Re: Issue-57

[trimmed the cc list to just www-tag]

On Sat, Jun 25, 2011 at 11:42 PM, Tim Berners-Lee <> wrote:
> On 2011-06 -25, at 06:37, Ian Davis wrote:
>> Secondly what resource is denoted by the URI? I content there
>> are several possibilities:
>> a) the person called "Barack Obama". Perhaps further RDF statements
>> might say that resource is wearing a tie.
> No.
>> b) the photograph of that person as originally taken by the camera.
>> Further RDF statements might say who the creator of that photograph
>> was, or talk about the lighting used or the composition.
> Yes.
>> c) the digital version of that photograph, perhaps scanned. Further
>> RDF statements might say the digitisation process or resolution.
> Well, in fact because the server could return different scans of the
> same photo under different conditions, and nothing would break,
> actually (b) not (c).  Of course the web works by sending digital
> encodings, but that doesn't mean that the URI names them.
>> d) the file format of that digital image. Further RDF statements might
>> state the compression factor, or refer to the EXIF data that JPEGs can
>> have.
> RDF statements expressing something of a given set of bits
> returned from the server would in many cases by in danger of being
> wrong as the server may return a different compression under different circumstances.
> So RDF systems if they want to can and do stored a record of the HTTP transaction
> keeping a record of the return headers and the bits.  There are various
> ontologies foe this.

I found this really surprising because I don't consider a) or b) to be
information resources as defined in AWWW. You are saying you expect
that URI to identify and return 200 for something that has mass, smell
and texture.

>> I think your statement is referring to d) but its' certainly ambiguous
>> in that sense. It can be disambiguated by publishing more data about
>> that URI.
> There are also HTTP vary:  headers which can help.
> There is the ontology
> which you can use for expressing relationships between resource
> which are more or less specific when it comes to various axes.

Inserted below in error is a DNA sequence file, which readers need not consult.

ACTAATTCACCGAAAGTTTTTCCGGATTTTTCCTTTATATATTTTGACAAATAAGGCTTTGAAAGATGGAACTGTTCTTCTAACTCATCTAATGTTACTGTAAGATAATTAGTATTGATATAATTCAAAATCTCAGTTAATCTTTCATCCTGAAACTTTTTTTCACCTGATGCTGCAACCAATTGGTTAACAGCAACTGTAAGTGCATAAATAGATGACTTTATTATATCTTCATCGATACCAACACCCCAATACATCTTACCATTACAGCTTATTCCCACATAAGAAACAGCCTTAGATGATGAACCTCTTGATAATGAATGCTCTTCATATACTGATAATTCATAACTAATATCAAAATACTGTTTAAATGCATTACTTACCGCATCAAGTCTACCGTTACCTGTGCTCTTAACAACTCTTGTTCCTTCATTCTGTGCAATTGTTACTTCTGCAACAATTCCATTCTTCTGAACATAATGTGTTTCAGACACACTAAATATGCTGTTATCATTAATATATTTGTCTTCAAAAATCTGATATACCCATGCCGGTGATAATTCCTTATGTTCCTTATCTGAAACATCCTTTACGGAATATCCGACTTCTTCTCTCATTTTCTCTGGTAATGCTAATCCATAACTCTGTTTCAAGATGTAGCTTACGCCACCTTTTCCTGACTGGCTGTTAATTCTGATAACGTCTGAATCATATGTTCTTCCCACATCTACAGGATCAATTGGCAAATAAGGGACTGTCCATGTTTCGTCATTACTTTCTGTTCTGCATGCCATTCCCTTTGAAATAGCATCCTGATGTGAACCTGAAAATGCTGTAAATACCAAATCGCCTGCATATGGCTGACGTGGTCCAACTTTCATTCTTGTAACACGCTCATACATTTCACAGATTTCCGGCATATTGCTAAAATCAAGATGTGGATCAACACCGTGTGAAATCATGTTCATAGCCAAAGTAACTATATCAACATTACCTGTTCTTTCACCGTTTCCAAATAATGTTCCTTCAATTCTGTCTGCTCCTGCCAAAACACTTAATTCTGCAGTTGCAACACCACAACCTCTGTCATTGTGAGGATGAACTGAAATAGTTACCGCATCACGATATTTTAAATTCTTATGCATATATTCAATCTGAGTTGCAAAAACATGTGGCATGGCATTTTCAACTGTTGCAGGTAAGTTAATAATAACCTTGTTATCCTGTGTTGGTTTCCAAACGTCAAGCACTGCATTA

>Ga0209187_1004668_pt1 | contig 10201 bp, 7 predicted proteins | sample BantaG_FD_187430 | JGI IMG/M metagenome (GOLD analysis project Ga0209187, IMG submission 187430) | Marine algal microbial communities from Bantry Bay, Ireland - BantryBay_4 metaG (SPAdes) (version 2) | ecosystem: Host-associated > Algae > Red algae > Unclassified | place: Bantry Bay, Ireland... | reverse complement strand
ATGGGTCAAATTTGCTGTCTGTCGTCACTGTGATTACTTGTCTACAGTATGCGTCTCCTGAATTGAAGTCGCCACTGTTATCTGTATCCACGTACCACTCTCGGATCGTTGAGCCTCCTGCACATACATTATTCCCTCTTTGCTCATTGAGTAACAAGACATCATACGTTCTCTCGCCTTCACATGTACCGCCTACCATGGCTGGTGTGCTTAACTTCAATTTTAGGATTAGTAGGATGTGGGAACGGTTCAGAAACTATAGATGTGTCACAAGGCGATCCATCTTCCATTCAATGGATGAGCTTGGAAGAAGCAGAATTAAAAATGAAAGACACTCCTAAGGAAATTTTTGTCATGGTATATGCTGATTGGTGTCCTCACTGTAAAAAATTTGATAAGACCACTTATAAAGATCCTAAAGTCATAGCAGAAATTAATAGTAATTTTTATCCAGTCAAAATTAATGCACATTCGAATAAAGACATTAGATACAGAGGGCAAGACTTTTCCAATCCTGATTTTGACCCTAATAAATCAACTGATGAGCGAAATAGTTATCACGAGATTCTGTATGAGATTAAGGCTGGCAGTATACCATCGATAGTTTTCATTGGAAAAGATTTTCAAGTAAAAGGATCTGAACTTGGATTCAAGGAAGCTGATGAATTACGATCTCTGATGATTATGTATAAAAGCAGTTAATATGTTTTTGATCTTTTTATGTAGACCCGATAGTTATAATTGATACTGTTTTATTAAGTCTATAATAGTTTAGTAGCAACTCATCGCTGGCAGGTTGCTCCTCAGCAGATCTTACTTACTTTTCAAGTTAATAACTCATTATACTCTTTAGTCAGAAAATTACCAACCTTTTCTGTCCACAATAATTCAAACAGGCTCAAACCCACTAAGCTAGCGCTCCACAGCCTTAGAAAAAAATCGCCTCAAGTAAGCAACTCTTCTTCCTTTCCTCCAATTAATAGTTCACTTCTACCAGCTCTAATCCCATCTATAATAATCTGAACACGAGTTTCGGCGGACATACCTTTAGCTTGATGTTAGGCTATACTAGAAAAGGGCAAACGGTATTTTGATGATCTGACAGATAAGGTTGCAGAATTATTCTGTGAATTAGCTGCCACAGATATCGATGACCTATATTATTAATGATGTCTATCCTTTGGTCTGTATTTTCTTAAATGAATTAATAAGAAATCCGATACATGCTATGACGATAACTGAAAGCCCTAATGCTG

>> If you think I am wrong, then please tell me what this statement means:
>> <ex:i>   <fb:like>    <>.
> It means, given fb: and ex: as above, that I like the a rather
> washed out picture of some hall, which I don't.
> So it is a false statement.

That URI belongs to a webcam, so the image changes with time (i.e. a
set of time-varying representations). The resource identified is not
clear. My best guess is that URI identifies the scene within the
viewport of a specific webcam. That's clearly not an IR, which
contradicts the 200 response code. This is a typical webcam setup.

My wider point in this discussion is that we shouldn't be expecting
the majority of website operators to understand the difference between
an IR and everything else. Some things are clear cut, many more are
not, as hopefully my example with the photograph and webcam shows.
It's obvious when you just have a document in a file system, but that
is the web of 10 years ago. Today the majority of web serving is via
an app framework, database or script, generating representations on
the fly.

My position is that we should avoid forcing publishers to understand
the distinction between an IR and everything else, but give them the
mechanism to indicate it if they can. That can be as simple as putting
a wdrs:describedby triple or header somewhere. Or they could continue
to use 303 redirects. However I also think it's ok for them to serve
non-IR's up with a 200 response code.

It's up to the consumer of the resource to determine its nature, if
it's important to them. They can look for existing signals (303) or in
their absence, look at metadata in the representation or in the HTTP


Received on Monday, 27 June 2011 16:08:31 UTC